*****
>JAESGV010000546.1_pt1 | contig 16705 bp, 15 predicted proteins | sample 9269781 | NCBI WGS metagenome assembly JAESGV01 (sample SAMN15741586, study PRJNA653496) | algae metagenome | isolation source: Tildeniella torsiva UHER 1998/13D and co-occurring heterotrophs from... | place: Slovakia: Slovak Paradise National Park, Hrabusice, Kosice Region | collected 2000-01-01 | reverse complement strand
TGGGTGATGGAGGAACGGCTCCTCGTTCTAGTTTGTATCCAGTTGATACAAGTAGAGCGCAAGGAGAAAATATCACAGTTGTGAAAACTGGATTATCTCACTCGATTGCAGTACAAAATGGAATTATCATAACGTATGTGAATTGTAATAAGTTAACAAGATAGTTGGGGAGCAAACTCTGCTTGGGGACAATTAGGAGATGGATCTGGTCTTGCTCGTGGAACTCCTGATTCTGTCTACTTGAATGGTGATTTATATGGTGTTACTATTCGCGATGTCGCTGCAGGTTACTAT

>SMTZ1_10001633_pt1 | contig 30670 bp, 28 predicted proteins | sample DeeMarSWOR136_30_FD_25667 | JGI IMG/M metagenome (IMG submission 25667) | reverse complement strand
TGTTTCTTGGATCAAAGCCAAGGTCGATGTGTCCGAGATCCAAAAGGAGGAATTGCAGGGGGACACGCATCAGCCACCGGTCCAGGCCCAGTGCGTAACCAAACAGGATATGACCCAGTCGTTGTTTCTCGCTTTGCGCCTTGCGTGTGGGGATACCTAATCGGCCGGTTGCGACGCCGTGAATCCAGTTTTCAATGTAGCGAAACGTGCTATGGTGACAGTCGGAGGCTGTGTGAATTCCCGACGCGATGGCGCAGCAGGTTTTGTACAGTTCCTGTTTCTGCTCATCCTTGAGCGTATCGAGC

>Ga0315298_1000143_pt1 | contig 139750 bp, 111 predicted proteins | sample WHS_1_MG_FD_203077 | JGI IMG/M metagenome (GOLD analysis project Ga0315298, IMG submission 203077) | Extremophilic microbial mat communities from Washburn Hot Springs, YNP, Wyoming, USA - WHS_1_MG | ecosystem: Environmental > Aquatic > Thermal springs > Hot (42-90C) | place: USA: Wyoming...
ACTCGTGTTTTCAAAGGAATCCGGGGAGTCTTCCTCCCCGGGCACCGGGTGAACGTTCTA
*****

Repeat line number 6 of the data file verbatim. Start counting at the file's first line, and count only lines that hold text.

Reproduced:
ACTCGTGTTTTCAAAGGAATCCGGGGAGTCTTCCTCCCCGGGCACCGGGTGAACGTTCTA